Garrick Veenstra will demonstrate how to use various farm tools and give the kids a chance to sit on tractors. Andy Heck will be out in the fields, showing kids just where vegetables come from – beans on bushes, tomatoes on the vine, carrots and potatoes with leaves above ground and the roots/tubers below and more. He’ll also oversee the hugely popular potato dig.
Meanwhile, in the chicken yard, Slow Food Springfield co-leader Deborah Cavanaugh-Grant will talk about the birds, and Veenstra’s daughter, Sol, aged six, will show the children how she gathers the eggs, something she’s been doing for awhile now.

The cost for Kid’s Day at the Farm is $3 per person for both children and adults. Reservations must be made by July 18. Preregistration is required, either at the Slow Food Springfield booth at the Old State Capitol Farmers Market on Wednesdays and Saturdays, or by mailing a check made out to Slow Food Springfield c/o ISA, 401 W. Jackson, Springfield, IL 62704. Please include the names of adults and names of ages of children, as well as a phone number and email address. For additional information, call 217-528-1563 or email slowfoodspringfield@gmail.com.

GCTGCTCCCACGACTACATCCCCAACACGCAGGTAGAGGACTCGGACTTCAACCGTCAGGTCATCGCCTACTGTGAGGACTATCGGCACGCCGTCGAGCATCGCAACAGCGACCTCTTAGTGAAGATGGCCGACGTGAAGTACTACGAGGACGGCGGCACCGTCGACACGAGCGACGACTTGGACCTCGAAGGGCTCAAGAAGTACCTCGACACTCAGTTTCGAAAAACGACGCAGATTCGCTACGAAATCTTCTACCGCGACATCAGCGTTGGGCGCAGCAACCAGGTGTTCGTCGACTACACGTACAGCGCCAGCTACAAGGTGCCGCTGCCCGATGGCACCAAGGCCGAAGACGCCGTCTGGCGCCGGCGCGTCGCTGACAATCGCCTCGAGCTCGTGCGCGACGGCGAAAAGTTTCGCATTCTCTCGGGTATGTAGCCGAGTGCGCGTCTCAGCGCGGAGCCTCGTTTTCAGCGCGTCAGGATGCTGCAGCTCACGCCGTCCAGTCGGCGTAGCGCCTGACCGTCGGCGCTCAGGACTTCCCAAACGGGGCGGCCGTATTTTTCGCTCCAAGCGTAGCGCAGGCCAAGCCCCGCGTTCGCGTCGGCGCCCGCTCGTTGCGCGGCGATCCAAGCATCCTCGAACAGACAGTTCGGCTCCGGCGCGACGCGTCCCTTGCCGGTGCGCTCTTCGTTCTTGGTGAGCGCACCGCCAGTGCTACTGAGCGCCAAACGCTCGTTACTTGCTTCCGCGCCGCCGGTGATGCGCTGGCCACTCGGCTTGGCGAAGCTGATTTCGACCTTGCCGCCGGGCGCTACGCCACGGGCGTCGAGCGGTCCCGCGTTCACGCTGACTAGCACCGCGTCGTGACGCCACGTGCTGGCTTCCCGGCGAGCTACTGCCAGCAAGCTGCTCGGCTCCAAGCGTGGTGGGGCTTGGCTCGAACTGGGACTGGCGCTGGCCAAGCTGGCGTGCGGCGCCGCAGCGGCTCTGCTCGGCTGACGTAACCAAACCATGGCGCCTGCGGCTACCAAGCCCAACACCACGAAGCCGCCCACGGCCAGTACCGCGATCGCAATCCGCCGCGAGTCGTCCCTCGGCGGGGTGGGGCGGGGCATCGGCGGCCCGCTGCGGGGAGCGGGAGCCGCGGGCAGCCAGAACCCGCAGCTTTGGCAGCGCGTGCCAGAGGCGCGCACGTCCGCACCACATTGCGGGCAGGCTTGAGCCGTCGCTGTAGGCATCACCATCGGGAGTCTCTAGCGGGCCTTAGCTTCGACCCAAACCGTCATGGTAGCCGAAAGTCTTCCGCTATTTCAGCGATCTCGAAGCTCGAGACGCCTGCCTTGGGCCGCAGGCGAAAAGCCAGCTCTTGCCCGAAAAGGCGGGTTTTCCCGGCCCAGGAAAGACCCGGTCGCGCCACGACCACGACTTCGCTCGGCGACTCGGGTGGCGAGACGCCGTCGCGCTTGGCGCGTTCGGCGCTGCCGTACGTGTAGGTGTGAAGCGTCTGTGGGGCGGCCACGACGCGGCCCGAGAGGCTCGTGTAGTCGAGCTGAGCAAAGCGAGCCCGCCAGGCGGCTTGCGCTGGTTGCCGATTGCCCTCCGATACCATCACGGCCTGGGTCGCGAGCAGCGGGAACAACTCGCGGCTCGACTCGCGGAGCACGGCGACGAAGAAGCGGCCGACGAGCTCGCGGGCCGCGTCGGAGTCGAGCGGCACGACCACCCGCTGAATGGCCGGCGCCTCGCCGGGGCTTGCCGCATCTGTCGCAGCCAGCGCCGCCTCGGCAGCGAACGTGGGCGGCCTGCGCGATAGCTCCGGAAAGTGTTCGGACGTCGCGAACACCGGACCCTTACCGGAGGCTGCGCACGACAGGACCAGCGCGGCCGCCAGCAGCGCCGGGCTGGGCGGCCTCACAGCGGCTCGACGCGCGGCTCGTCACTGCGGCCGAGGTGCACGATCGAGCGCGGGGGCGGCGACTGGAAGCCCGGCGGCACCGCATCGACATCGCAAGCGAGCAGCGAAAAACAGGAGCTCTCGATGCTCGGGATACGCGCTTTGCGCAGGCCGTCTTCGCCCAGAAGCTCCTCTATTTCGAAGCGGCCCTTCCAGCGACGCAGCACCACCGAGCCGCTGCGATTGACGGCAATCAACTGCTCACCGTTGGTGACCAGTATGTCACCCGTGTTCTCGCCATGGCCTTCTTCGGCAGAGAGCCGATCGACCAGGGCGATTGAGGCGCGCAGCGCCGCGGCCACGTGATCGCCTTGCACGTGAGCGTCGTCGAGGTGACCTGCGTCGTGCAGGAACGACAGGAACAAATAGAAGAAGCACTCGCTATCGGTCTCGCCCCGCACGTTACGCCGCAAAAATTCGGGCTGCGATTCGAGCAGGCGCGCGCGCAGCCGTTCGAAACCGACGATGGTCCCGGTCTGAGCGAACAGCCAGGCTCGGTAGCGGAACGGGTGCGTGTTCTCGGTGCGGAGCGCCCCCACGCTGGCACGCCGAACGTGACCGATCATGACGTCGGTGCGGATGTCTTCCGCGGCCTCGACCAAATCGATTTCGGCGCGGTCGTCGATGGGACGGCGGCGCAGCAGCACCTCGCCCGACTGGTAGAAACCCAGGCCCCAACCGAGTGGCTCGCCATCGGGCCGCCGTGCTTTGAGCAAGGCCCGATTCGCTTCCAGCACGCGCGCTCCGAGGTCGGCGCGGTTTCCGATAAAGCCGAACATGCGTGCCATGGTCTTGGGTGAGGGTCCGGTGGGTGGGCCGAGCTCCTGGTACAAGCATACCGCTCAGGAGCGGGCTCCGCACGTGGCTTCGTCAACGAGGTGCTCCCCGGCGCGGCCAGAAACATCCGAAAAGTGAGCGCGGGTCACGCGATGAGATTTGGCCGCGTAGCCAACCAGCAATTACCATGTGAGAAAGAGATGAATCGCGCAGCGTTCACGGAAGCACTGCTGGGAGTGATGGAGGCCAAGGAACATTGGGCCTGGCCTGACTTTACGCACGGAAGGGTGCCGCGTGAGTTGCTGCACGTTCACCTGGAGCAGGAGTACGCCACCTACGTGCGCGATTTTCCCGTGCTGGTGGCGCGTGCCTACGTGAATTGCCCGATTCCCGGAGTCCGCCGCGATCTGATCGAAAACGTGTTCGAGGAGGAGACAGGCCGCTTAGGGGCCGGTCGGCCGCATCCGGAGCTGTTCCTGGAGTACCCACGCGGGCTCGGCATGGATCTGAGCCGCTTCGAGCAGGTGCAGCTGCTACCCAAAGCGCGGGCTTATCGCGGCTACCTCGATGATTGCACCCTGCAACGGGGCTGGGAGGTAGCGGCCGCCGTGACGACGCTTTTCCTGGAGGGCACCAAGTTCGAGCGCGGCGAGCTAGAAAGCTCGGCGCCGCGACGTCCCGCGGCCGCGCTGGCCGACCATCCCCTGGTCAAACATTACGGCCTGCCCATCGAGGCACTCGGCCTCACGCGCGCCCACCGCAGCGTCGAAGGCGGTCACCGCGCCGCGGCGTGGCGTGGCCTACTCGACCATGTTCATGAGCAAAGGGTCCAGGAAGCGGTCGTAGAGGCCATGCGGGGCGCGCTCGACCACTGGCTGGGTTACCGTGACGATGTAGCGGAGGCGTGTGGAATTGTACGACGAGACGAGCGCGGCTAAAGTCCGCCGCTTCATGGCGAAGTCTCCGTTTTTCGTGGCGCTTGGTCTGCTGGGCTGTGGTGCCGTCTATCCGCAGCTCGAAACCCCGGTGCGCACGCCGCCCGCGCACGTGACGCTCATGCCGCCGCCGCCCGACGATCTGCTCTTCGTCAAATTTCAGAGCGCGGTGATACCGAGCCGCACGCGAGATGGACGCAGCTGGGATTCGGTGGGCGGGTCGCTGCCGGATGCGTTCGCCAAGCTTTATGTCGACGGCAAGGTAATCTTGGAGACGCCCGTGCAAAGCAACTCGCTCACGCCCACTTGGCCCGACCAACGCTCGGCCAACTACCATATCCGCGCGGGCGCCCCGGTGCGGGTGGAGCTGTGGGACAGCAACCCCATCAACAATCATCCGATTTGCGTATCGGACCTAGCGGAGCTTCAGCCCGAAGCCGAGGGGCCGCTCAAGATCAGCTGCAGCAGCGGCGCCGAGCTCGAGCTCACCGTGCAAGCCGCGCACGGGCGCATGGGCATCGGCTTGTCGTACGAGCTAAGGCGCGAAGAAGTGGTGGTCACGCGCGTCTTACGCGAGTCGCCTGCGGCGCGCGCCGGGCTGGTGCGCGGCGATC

Contact Julianne Glatz at realcuisine.jg@gmail.com.

RealCuisine Recipe

My mother was given this recipe from a friend back when I was in high school. It was a traditional recipe of her Eastern European family. Knefli is essentially large-form spaetzle in larger form. My mom’s friend served it with roast lamb and gravy. That was wonderful, but I’ve since adapted it as a vehicle for all kinds of sauces; often as a main-course pasta. It’s also great in chicken broth/stock; a chicken soup with homemade noodles that takes only about 10 minutes from start to finish if there’s chicken stock in your pantry or freezer.

My kids loved the mouth-feel of knefli’s irregular pieces. It’s so easy to make that I stood them on a chair even when they were quite small, helping them tip the bowl over boiling water so they could cut strands of the dough into it.